The Indian start-up landscape has been changing rapidly with more start-ups being launched across sectors at a regular, and fast pace. An integral part of the economy, they are now playing an instrumental role in fuelling job-creation and charting India’s economic growth.
In 2019, there was an increased focus on Business to Business (B2B) start-ups as many start-ups offered services in the enterprise services space. This was a big shift from the previous years where the major focus was on the Business to Consumer (B2C) space.
The total capital raised by start-ups in 2019 was USD 14.5 billion. This constituted of 1185 funding rounds.
In terms of funding, there was a significant growth of 25x compared to USD 550 million raised by start-ups in 2010. The growth is also impressive when compared to 2017 where the total funding raised was USD 10.4 billion.
Many Indian start-ups were publicly listed, and this trend is likely to continue in 2020 with more tech start-ups planning to go public in the next two years. Nine start-ups joined the coveted unicorn club (start-ups valued at USD 1 billion or more).
Maximum funding was raised by horizontal B2B e-commerce, logistics, and mobility companies.
As per a report titled ‘Early Stage Investment Insights Report-2019’ by Innoven Capital, 17% of the start-ups funded in 2019 were in the pre-revenue stage, as compared to 12% in 2018. Most of these start-ups that secured funding in the concept stage were founded by serial entrepreneurs or experienced founders.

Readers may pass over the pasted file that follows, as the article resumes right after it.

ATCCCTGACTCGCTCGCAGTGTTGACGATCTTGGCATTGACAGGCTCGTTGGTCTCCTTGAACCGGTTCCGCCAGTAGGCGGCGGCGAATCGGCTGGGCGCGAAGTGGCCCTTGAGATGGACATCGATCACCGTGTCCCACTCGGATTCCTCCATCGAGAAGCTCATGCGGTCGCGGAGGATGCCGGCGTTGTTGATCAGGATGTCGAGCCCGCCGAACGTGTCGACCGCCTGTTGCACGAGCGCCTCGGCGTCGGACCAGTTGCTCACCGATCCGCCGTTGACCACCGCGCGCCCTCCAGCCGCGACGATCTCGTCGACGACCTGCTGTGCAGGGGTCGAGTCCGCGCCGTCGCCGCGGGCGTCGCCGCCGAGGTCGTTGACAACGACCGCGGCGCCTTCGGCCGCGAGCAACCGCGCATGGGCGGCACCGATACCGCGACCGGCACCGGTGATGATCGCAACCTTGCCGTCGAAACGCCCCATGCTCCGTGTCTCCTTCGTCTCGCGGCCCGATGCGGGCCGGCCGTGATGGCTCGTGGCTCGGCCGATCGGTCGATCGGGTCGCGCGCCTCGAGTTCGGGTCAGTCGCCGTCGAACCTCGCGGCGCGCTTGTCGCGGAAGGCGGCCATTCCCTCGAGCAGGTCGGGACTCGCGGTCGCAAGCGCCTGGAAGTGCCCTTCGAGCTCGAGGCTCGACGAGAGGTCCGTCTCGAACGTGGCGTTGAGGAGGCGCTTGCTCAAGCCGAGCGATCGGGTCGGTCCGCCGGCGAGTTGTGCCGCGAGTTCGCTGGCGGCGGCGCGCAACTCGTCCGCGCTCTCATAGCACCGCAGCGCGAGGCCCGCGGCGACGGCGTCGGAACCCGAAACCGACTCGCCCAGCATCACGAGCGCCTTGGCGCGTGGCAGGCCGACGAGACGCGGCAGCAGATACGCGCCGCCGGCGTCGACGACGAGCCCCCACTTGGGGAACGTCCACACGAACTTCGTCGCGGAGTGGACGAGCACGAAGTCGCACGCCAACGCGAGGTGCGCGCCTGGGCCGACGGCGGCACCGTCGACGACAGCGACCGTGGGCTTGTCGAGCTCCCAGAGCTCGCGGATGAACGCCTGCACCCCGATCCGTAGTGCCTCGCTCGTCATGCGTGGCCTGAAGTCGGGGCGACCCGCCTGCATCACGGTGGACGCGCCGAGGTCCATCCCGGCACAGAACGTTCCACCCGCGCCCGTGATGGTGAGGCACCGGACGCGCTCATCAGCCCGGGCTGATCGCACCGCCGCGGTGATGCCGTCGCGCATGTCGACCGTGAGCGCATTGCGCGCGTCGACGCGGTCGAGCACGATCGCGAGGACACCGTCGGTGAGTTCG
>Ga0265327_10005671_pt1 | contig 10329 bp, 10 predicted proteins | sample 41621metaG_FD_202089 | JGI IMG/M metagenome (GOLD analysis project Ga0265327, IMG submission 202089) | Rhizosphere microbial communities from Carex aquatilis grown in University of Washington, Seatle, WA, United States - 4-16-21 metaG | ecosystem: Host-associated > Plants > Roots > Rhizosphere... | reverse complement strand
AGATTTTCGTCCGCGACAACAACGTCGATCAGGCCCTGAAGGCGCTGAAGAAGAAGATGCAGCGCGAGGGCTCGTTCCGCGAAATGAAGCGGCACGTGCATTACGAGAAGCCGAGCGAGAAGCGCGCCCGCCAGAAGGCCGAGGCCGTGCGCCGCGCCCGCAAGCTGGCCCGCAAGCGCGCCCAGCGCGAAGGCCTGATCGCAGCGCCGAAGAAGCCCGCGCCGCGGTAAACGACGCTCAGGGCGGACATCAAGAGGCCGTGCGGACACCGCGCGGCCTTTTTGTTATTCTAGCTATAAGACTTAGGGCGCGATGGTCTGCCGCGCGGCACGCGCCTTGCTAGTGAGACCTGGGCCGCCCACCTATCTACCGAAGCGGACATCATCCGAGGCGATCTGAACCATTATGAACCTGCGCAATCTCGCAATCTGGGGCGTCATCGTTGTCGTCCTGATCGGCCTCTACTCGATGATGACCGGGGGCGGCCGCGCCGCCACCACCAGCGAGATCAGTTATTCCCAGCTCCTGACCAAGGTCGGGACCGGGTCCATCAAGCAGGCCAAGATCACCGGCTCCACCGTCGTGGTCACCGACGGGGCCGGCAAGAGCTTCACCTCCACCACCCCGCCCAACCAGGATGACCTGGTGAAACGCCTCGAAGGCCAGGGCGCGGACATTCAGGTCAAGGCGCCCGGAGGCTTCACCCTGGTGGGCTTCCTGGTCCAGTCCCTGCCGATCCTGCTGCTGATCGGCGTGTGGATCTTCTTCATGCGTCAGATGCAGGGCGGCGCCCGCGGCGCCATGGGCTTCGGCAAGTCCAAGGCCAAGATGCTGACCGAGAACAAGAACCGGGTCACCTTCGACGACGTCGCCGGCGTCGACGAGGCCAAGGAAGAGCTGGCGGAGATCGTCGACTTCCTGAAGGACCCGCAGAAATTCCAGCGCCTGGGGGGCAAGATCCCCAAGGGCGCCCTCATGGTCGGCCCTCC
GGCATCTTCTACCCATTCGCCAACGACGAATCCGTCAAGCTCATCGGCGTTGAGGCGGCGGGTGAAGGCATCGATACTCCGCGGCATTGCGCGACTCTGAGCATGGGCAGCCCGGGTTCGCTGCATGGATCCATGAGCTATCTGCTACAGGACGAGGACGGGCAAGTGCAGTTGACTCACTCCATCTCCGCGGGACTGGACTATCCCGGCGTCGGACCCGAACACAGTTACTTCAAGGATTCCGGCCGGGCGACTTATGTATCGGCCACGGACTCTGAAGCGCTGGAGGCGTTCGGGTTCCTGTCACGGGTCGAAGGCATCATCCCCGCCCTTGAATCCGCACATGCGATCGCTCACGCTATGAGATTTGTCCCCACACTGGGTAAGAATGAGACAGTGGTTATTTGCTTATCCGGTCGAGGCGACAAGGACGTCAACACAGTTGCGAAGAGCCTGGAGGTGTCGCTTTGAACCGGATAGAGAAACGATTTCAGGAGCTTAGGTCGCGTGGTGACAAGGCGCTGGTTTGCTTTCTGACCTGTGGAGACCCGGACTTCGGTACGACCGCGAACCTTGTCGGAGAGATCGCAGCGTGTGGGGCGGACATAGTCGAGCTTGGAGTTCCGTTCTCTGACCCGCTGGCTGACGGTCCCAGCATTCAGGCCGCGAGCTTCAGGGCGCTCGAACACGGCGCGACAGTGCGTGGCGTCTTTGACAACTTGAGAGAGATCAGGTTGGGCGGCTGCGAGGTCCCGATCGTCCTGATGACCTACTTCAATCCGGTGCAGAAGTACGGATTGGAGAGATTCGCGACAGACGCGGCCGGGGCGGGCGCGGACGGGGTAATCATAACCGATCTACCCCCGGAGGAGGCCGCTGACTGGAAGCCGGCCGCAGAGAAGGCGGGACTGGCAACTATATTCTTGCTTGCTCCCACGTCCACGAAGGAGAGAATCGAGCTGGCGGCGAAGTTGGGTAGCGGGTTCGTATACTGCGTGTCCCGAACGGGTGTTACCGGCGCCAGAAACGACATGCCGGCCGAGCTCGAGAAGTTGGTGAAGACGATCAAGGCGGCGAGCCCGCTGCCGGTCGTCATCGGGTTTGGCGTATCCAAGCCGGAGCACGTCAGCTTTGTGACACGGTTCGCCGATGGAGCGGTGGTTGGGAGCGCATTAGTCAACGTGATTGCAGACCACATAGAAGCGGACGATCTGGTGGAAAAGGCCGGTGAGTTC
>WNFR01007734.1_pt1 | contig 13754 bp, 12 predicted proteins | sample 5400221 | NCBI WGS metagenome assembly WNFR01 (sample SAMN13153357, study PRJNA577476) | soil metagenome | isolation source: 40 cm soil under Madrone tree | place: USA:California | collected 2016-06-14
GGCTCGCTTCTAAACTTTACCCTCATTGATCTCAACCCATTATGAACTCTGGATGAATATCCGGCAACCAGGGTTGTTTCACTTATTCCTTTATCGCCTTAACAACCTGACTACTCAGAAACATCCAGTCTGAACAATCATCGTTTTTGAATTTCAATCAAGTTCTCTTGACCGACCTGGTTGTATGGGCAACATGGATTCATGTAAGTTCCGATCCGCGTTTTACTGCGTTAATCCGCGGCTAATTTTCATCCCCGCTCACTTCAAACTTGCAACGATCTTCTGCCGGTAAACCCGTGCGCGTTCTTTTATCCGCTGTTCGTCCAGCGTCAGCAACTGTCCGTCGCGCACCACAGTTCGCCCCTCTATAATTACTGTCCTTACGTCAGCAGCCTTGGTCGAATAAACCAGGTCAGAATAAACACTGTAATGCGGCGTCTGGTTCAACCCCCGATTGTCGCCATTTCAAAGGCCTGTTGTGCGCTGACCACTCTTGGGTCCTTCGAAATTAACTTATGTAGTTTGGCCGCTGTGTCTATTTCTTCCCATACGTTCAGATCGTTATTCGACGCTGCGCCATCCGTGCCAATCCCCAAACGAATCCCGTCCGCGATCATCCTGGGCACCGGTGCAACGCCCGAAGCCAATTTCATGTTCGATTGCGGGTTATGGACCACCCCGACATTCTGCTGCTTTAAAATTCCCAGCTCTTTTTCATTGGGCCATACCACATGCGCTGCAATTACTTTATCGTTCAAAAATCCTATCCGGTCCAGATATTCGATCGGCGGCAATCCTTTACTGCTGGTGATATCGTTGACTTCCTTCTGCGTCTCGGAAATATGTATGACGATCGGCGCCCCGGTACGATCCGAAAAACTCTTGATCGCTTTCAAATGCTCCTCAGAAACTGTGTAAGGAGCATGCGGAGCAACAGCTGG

56% of the early-stage investors expect significant slowdown or correction in valuations to happen in 2020.
Sequoia Capital, Accel, and Tiger Global Management were the most active Venture Capital (VC) investors and Steadview Capital, General Atlantic and FMO were the most active Private Equity (PE) firms. Favourable Government initiatives to boost the entrepreneurial ecosystem, growing mobile internet penetration, cost-effectiveness and rise of co-working spaces in Tier-2 & Tier-3 cities were instrumental in creating the entrepreneurship revolution beyond the metro cities.
Delhi NCR, Bengaluru, and Mumbai were the top-three cities from where most start-ups emerged in 2019.
Bengaluru was ranked as one of the world’s five fastest-growing cities in the world as per the Start-up Genome Project ranking for 2019.
An increasing number of enterprises realized the disruptive potential of start-ups and leveraged their expertise either by partnering or investing in those start-ups. In totality, there are over 335 active incubators and accelerators that can enable close to 5,000 start-ups every year.
The Government of India under the Start-up India initiative took important steps to build a strong start-up ecosystem. Some of the notable initiatives taken by the Government of India to facilitate the culture of innovation and entrepreneurship were incentives for Electric Vehicles (EVs) to support the growing number of EV start-ups, enhancements to the digital payments ecosystem to support fin-tech start-ups, easing angel-tax regulations, etc.
The Confederation of Indian Industry, CII, has been promoting start-ups and in 2018 it set the ball rolling on a novel concept called ‘Corporate Connect’ for start-ups. Under this initiative, corporates are linked to start-ups which are working in the same or similar/allied area of business, which results in a win-win for both. It also encourages start-ups through public recognition through the ‘Startupreneur Awards’.
The year 2019 has laid a formidable base for 2020 to gain new heights in the start-up landscape.